The first joint research project to be conducted as part of an alliance will involve industrial and municipal wastewater employed for recycling purposes. Participants will use such equipment as this reverse-osmosis pilot skid inside an MWH mobile pilot plant trailer. Courtesy of MWH Global
A research alliance between the Center for Water and Health at Johns Hopkins University and the engineering firm MWH Global is intended to provide students with a broader outlook on issues related to water and engineering while enhancing the company’s existing research capacities.
February 18, 2014—Announced this past fall, an agreement formalizing an alliance between the Center for Water and Health at Johns Hopkins University and the engineering firm MWH Global, of Broomfield, Colorado, is scheduled to extend for two years, with an option to be renewed at that time. As part of the agreement, MWH will provide financial support to the Center for Water and Health, which is part of the Bloomberg School of Public Health within the university.
One of the main goals for the Center for Water and Health in participating in the alliance is for its students to receive a “real-world perspective” in terms of how engineering practices and principles can affect public health, says Kellogg Schwab, Ph.D., a professor in the Department of Environmental Health Sciences at the Johns Hopkins Bloomberg School of Public Health and the director of the Johns Hopkins University Water Institute, which includes the Center for Water and Health. “Part of what we do in public health and engineering is translate research into action,” Schwab says. This process will be facilitated by having students interact with industry professionals who work to devise solutions for their company’s clients. This interaction “opens up a dialogue in both directions,” he says.
In addition to gaining insights into the applied side of engineering, university students participating as part of the alliance will also benefit from potential employment opportunities with MWH, says Joe Jacangelo, Ph.D., the director of research for the company and a graduate of Johns Hopkins who has served as an adjunct faculty member at the university for 12 years. Jacangelo oversees MWH’s Research Group, which currently comprises nine employees, most of whom are based in the firm’s office in Arcadia, California.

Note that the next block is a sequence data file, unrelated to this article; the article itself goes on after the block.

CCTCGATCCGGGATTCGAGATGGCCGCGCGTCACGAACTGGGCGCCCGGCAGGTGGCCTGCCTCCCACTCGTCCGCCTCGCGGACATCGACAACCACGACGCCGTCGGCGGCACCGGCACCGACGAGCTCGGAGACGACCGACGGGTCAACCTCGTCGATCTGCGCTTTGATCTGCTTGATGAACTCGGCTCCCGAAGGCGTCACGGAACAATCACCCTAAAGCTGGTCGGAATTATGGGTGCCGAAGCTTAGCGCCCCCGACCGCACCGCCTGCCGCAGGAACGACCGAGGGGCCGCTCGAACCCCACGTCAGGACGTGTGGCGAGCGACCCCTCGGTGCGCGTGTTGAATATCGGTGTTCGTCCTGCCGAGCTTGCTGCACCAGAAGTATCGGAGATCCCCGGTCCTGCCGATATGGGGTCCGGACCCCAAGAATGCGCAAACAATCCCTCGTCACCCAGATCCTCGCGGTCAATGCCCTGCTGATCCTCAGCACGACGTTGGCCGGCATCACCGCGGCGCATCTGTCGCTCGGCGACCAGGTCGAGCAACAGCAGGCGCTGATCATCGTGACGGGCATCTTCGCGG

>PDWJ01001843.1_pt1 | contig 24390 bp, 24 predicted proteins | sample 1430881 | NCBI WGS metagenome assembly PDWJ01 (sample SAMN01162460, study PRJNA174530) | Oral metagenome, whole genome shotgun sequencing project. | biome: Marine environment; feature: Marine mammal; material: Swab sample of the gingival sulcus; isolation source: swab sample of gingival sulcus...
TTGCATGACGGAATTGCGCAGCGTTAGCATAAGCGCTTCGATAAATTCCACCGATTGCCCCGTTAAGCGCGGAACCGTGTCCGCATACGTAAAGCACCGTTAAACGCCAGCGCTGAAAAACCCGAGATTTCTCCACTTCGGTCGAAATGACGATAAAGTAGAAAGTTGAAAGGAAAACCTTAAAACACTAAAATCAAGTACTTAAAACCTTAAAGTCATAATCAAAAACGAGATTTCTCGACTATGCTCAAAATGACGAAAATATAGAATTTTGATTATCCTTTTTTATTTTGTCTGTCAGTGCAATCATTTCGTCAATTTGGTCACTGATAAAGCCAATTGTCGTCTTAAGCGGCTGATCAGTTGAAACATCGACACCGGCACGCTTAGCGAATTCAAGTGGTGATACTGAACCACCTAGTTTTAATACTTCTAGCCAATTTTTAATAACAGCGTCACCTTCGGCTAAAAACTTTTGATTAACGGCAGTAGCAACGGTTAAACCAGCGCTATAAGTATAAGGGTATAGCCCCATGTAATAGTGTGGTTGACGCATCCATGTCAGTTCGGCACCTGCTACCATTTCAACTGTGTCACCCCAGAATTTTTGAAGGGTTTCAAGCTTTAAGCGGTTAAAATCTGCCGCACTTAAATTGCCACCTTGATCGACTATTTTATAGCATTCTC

Another benefit of the alliance may take the form of increased grant funding for the university. “It’s always a challenge to get funding from federal agencies,” Schwab says. Having the university and MWH submit collaborative proposals that describe techniques that translate research into practice can enhance funding opportunities, he notes.
For both parties the alliance “makes sense on a number of different levels,” Jacangelo says. The alliance will enable MWH to improve its efforts to help its customers. “This is one way in which we can better serve our clients,” Jacangelo says, “because now we have a broader knowledge base that will be developed as part of this relationship.” The research alliance “brings the whole gamut of science, research, and engineering under one umbrella,” he notes. In this way, MWH expects to be able to continue to provide its clients with “innovative, sustainable solutions to their environmental issues,” Jacangelo says.
Meanwhile, faculty and students at Johns Hopkins University will be able to draw upon MWH’s expertise in wet infrastructure. By working closely with MWH, research participants at Johns Hopkins University will gain a “better understanding of what’s driving the goals” behind the projects that the firm conducts for its clients, Schwab says.
As for the research that is at the heart of the alliance, the joint investigations will include analyses of various technologies as well as examinations of larger tendencies within the fields of public health and engineering. “The intent of this relationship is to do very specific research, but also to perform research that helps address some of the megatrends we’re now observing in the world,” Jacangelo says, including water scarcity and the effects of climate change on water supplies. While some projects will last for only a few months, other longer-term endeavors may be conducted as part of doctoral dissertations or postdoctoral work.
The first joint research project to be conducted as part of the alliance will involve industrial and municipal wastewater employed for recycling purposes. Planned future projects include examining innovative methods for removing nutrients from municipal wastewater and investigating methods to ensure the integrity of reverse-osmosis and nanofiltration membranes for water reuse applications. For most of the research projects, the results will be published in peer-reviewed journals, Jacangelo says.